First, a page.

Then one day, I went outside after a month had gone by and the young couple was taking a walk. I was leaving in my car, so I stopped and asked, “What’s going on?” and she said, “Well, today’s the due date.” I said, “Wow, I guess everyone’s just waiting for Avalon!” And immediately I thought, Oh, that’s what I’ll write the song about! I just turned left, turned left, turn left and came right up my driveway and wrote the song called Waiting for Avalon. At that point, I realized at the end of writing it, that it would be the name of the album.

That’s how that came about and why the song was so easy to write: I had a wizard living next to me and we were all waiting for Avalon to be born!

People ask if I have played it for them; and yes, they came over with Avalon, and they said that she liked the song. Avalon’s mother started crying when I started singing the song, about the wizard living next to me, and she didn’t stop crying until the end of the song, she was so touched. It was inspirational; once I had that, I realized I had a lot of other songs that I liked!

LT: So that one song became a catalyst for you!

JS: I felt good; “Waiting for Avalon” was just perfect, so that kind of spurred me on. I normally wouldn’t have gone out to do an album, but now that I did, it’s changed everything. I have friends that are just wonderful musicians that are playing on this album so I feel like I just went through a whole new musical door.

I’d been playing guitar for almost fifty years, and I’ve played other peoples’ songs; I know thousands of songs, but just writing my own stuff changes everything. Really what it did for me, because I thought I was done playing music, is now I feel like I’ve just started: now the good stuff’s coming out! I mean, all the music I’ve been playing and what I can do with my fingers, and it allows me to be free and just go out there.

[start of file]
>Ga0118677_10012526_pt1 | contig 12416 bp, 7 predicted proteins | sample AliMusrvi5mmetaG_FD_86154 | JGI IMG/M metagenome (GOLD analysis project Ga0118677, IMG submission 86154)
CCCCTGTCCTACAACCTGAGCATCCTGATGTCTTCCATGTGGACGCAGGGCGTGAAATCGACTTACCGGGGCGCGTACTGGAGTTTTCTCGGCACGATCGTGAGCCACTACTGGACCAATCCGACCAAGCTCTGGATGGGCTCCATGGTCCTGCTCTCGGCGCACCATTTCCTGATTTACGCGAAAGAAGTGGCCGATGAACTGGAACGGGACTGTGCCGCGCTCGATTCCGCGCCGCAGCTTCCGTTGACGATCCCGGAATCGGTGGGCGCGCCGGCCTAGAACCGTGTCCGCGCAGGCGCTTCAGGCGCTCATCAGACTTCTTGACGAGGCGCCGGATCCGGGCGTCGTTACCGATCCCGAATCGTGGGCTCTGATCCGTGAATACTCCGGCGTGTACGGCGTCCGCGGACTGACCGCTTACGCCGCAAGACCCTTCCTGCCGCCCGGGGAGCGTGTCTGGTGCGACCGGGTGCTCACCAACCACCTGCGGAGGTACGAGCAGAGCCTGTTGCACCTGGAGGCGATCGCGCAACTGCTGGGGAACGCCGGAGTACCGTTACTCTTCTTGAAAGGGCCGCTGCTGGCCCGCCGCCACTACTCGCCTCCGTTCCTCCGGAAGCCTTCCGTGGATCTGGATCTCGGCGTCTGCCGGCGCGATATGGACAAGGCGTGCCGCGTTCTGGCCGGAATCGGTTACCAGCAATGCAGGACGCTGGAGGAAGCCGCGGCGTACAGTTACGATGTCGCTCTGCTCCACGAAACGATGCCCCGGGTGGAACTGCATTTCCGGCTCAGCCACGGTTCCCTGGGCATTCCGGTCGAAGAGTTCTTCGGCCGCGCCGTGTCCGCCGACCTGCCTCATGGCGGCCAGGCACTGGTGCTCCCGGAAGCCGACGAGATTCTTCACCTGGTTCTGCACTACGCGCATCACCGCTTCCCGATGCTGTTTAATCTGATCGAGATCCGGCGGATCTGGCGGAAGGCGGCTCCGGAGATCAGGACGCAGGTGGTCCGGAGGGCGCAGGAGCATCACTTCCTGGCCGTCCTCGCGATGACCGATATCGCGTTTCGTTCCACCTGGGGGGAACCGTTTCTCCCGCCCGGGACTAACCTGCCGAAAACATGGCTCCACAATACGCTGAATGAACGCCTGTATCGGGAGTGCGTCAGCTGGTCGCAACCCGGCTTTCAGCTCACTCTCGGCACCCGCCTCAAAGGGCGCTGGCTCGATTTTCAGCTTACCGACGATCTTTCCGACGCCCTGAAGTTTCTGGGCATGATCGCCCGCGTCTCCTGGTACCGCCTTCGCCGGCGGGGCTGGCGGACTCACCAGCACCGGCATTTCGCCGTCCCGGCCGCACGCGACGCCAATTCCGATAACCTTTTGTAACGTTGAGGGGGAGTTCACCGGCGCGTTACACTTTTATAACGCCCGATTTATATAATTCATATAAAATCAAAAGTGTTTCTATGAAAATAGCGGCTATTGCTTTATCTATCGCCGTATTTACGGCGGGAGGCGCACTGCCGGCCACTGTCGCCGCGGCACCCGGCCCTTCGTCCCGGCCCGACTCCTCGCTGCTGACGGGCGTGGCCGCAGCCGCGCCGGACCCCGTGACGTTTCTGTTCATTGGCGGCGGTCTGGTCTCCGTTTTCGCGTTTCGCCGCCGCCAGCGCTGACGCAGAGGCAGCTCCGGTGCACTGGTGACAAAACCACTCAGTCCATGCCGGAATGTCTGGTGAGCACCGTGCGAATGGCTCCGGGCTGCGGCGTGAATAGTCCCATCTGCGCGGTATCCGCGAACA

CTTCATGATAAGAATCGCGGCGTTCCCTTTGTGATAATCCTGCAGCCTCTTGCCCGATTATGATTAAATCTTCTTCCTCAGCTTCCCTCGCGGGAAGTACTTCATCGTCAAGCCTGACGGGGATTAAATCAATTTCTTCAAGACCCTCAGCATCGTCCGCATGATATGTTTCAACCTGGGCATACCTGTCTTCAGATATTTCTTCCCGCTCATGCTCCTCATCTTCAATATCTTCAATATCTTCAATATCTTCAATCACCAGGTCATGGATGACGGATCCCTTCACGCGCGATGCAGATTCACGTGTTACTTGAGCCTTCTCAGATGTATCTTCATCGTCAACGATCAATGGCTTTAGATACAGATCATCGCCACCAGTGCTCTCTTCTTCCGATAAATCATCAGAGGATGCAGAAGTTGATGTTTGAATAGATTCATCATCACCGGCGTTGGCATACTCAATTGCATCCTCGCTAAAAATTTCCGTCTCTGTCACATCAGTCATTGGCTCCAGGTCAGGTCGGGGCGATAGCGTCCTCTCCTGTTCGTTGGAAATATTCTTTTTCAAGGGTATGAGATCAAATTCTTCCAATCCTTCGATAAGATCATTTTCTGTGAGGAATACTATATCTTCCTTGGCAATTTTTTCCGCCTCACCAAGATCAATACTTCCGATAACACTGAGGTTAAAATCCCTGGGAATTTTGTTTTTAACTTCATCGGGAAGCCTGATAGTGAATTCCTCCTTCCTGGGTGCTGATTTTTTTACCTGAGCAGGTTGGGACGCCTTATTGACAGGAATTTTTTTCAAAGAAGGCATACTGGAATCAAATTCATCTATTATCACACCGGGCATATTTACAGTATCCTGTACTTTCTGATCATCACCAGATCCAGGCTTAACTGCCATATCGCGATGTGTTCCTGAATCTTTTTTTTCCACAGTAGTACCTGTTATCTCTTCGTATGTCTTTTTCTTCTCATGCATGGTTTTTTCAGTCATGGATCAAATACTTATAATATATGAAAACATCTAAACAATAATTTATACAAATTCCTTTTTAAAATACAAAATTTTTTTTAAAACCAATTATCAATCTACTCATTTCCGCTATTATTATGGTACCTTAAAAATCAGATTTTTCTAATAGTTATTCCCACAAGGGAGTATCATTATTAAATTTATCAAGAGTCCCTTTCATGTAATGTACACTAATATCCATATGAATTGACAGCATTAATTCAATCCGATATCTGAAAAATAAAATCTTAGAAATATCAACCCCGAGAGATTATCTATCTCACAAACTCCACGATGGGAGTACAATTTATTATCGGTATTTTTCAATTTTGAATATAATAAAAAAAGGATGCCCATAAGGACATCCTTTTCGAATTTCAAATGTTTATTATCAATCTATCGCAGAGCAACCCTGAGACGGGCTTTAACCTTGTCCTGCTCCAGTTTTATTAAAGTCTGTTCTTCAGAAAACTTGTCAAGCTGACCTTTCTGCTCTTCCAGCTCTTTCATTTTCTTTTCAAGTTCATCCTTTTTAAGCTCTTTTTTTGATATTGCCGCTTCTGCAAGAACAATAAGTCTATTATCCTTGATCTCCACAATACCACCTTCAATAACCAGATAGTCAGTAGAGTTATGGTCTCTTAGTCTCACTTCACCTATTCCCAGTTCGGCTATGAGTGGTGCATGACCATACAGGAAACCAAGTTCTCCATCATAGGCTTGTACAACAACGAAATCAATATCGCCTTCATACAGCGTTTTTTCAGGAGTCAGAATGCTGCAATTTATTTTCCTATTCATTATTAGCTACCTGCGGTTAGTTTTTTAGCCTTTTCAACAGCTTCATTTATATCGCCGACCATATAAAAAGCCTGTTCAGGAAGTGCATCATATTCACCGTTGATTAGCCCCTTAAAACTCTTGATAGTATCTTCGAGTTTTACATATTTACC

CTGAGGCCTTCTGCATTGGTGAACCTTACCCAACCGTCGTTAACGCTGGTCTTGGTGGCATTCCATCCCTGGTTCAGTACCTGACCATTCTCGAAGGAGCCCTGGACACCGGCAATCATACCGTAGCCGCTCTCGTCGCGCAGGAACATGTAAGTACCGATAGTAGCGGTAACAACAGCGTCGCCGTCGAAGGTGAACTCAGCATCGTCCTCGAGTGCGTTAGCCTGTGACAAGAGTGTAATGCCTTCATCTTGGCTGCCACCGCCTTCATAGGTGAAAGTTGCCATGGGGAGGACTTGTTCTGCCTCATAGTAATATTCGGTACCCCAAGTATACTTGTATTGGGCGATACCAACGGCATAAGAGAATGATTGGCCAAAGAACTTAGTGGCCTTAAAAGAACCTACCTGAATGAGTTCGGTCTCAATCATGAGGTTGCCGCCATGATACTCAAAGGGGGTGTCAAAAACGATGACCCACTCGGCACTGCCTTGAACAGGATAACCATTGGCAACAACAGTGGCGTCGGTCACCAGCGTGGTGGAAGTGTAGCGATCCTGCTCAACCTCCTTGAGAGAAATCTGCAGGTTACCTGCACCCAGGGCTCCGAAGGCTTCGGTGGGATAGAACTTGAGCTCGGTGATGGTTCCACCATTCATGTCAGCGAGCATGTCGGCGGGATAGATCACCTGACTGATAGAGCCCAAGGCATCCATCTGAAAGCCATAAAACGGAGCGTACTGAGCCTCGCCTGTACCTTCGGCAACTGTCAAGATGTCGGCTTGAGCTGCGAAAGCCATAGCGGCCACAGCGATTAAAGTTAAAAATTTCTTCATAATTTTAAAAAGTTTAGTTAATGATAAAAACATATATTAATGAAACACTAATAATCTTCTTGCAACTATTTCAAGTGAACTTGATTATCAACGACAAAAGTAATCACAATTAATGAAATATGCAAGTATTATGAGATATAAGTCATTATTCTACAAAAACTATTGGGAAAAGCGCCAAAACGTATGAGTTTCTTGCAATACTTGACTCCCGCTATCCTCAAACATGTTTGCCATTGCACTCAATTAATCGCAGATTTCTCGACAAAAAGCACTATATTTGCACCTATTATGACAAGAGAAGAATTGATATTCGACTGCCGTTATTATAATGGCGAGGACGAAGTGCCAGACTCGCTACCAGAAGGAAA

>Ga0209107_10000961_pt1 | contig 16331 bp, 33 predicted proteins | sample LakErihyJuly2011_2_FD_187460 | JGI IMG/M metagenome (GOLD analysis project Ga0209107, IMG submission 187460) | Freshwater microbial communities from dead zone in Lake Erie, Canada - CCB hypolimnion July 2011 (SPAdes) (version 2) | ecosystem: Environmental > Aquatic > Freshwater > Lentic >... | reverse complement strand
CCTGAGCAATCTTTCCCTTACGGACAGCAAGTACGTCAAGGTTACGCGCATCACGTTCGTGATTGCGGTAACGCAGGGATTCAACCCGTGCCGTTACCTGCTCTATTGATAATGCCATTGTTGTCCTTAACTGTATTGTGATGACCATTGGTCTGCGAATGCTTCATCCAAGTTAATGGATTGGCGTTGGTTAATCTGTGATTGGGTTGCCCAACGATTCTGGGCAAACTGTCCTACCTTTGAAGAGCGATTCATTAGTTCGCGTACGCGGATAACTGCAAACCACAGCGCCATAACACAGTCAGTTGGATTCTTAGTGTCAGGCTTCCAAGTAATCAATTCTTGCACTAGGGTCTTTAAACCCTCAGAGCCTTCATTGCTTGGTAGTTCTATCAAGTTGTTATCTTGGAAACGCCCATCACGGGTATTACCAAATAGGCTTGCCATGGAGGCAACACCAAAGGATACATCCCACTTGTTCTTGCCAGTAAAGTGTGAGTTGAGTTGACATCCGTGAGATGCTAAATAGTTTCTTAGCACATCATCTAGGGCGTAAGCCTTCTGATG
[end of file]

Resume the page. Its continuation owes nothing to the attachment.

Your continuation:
I found my writing voice! Now, instead of doing other people’s songs, I get to express the things I’ve been thinking about and it’s like good therapy.

LT: Is there a place you love best in Sedona?

JS: I live right across from Thunder Mountain, so I just walk out the door and across the street and start walking—I love hiking.

I was taking the hike on a full moon where people go up and they walk about halfway up Cathedral Rock. I went up there and watched the full moon come up over the Mogollon Rim. That night it was unbelievable, and I met this girl and I wrote a song for the album from that experience. I mean, it’s a very magical thing: a full moon coming up over the Mogollon Rim, with an absolute clear sky, it’s just amazing! So that song also just kind of wrote itself.

On the album, there’s a song called “Looking for a Miracle,” and that was actually the first song that I wrote when I decided to “write about what you know.” And that was kind of the first song I wrote about being in Sedona. I was watching all these people looking for vortexes and astrology, and I started thinking about it.

I go over to the Java Love Café four or five days a week and read. And, just listening to people, I realized everybody’s kind of looking for a miracle. At the end of the song, (it was like that’s where therapy came in), I realized, Wait a minute, the miracle is us! From the very fact that we are born in this huge, unbelievably big universe, we’re it! You don’t have to look for miracles; we are the miracle!

LT: Thanks, Jim and best of luck with the new album!

Lynn A. TrombettaBy Lynn A. Trombetta: A freelance web writer on topics of art, music, and wellness, Lynn is also a wildlife artist/photographer, professional flutist, recording artist, and published author.